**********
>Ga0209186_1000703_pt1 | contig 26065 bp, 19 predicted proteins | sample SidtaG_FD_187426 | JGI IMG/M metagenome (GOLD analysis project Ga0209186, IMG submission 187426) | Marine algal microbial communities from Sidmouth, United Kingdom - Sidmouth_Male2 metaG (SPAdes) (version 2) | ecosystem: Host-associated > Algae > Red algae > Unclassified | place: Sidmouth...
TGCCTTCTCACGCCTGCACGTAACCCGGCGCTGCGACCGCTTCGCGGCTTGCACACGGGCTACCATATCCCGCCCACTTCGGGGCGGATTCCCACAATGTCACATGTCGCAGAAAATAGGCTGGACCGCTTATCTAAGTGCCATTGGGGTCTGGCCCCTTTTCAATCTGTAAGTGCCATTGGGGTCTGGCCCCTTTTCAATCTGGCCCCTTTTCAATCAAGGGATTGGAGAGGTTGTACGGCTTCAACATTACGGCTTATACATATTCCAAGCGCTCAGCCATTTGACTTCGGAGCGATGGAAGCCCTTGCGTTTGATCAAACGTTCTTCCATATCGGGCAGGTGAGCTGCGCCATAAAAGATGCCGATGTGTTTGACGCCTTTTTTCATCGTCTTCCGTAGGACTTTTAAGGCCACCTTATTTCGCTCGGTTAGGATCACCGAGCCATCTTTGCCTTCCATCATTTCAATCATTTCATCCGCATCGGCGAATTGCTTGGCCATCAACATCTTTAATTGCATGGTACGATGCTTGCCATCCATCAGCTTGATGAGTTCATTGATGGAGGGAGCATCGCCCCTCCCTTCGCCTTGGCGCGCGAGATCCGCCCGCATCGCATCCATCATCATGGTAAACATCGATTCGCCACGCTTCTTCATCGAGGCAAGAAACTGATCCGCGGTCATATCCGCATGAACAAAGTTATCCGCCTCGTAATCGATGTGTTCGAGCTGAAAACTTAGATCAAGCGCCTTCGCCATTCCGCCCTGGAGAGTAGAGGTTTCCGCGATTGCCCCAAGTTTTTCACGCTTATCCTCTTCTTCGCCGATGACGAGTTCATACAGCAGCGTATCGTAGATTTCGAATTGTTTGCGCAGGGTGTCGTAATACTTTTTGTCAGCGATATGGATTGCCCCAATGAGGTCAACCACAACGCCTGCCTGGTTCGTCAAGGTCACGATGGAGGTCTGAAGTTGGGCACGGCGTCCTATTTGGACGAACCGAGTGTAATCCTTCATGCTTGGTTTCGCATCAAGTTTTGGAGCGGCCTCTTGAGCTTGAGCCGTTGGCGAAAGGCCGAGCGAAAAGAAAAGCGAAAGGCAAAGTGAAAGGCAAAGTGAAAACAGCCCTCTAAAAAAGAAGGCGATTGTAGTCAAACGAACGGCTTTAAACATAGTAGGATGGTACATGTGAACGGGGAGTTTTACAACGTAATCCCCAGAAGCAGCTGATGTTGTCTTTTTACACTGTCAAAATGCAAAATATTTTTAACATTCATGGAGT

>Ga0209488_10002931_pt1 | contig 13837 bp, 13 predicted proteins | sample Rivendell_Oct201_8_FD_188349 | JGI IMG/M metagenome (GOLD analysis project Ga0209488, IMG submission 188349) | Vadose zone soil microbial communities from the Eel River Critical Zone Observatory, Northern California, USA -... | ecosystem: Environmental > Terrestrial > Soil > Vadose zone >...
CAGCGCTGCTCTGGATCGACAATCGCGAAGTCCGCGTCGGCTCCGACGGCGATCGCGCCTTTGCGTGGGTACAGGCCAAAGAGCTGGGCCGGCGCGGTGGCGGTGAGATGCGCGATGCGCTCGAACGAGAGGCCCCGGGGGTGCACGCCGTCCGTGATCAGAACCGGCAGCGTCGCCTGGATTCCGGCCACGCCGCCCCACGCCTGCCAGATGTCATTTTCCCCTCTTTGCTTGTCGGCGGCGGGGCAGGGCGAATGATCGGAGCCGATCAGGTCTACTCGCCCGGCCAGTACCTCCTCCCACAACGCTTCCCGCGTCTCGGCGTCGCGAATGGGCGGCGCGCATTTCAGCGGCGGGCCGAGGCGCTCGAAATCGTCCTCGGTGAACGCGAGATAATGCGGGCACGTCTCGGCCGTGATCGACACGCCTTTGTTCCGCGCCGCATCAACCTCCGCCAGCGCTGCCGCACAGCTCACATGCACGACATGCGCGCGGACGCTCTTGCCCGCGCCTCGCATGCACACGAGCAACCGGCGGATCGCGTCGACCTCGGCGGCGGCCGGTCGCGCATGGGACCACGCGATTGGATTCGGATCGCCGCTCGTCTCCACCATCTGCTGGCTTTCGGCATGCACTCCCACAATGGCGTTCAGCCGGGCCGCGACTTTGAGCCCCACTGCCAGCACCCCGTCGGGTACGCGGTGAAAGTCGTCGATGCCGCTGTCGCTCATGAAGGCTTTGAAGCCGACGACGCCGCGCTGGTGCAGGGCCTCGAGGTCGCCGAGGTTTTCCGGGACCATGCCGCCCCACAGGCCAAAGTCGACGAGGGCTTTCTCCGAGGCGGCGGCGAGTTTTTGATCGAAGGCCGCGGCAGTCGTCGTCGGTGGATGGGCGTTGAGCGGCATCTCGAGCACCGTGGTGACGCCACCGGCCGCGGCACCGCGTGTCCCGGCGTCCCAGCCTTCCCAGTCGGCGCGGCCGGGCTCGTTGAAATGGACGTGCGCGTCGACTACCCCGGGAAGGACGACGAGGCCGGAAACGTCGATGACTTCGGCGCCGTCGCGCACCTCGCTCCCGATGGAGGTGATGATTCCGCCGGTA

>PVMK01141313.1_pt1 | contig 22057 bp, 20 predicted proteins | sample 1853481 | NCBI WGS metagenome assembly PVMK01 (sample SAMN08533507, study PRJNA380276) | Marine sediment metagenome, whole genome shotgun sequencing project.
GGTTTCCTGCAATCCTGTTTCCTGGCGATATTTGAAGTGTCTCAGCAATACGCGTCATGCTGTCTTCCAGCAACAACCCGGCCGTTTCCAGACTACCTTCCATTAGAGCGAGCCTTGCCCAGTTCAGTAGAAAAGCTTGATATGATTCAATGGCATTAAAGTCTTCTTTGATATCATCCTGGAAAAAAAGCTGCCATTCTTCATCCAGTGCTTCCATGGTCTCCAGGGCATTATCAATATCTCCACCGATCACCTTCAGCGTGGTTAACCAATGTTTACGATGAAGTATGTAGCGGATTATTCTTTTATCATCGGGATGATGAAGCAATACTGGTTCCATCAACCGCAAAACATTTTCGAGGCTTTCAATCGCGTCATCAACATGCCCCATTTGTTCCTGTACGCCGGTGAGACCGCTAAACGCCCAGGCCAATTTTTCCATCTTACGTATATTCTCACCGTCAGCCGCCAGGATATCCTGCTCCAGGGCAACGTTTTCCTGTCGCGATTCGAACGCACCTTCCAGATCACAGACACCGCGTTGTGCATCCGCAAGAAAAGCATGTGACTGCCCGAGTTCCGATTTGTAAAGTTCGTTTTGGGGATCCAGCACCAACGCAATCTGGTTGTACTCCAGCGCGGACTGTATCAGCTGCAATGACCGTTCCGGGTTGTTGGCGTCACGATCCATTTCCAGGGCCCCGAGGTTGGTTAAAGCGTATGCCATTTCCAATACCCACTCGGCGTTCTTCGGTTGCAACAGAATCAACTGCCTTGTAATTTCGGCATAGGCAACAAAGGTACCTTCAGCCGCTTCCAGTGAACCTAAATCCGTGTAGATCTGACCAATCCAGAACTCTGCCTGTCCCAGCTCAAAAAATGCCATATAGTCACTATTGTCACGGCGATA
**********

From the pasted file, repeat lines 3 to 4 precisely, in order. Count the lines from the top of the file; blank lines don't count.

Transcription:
>Ga0209488_10002931_pt1 | contig 13837 bp, 13 predicted proteins | sample Rivendell_Oct201_8_FD_188349 | JGI IMG/M metagenome (GOLD analysis project Ga0209488, IMG submission 188349) | Vadose zone soil microbial communities from the Eel River Critical Zone Observatory, Northern California, USA -... | ecosystem: Environmental > Terrestrial > Soil > Vadose zone >...
CAGCGCTGCTCTGGATCGACAATCGCGAAGTCCGCGTCGGCTCCGACGGCGATCGCGCCTTTGCGTGGGTACAGGCCAAAGAGCTGGGCCGGCGCGGTGGCGGTGAGATGCGCGATGCGCTCGAACGAGAGGCCCCGGGGGTGCACGCCGTCCGTGATCAGAACCGGCAGCGTCGCCTGGATTCCGGCCACGCCGCCCCACGCCTGCCAGATGTCATTTTCCCCTCTTTGCTTGTCGGCGGCGGGGCAGGGCGAATGATCGGAGCCGATCAGGTCTACTCGCCCGGCCAGTACCTCCTCCCACAACGCTTCCCGCGTCTCGGCGTCGCGAATGGGCGGCGCGCATTTCAGCGGCGGGCCGAGGCGCTCGAAATCGTCCTCGGTGAACGCGAGATAATGCGGGCACGTCTCGGCCGTGATCGACACGCCTTTGTTCCGCGCCGCATCAACCTCCGCCAGCGCTGCCGCACAGCTCACATGCACGACATGCGCGCGGACGCTCTTGCCCGCGCCTCGCATGCACACGAGCAACCGGCGGATCGCGTCGACCTCGGCGGCGGCCGGTCGCGCATGGGACCACGCGATTGGATTCGGATCGCCGCTCGTCTCCACCATCTGCTGGCTTTCGGCATGCACTCCCACAATGGCGTTCAGCCGGGCCGCGACTTTGAGCCCCACTGCCAGCACCCCGTCGGGTACGCGGTGAAAGTCGTCGATGCCGCTGTCGCTCATGAAGGCTTTGAAGCCGACGACGCCGCGCTGGTGCAGGGCCTCGAGGTCGCCGAGGTTTTCCGGGACCATGCCGCCCCACAGGCCAAAGTCGACGAGGGCTTTCTCCGAGGCGGCGGCGAGTTTTTGATCGAAGGCCGCGGCAGTCGTCGTCGGTGGATGGGCGTTGAGCGGCATCTCGAGCACCGTGGTGACGCCACCGGCCGCGGCACCGCGTGTCCCGGCGTCCCAGCCTTCCCAGTCGGCGCGGCCGGGCTCGTTGAAATGGACGTGCGCGTCGACTACCCCGGGAAGGACGACGAGGCCGGAAACGTCGATGACTTCGGCGCCGTCGCGCACCTCGCTCCCGATGGAGGTGATGATTCCGCCGGTA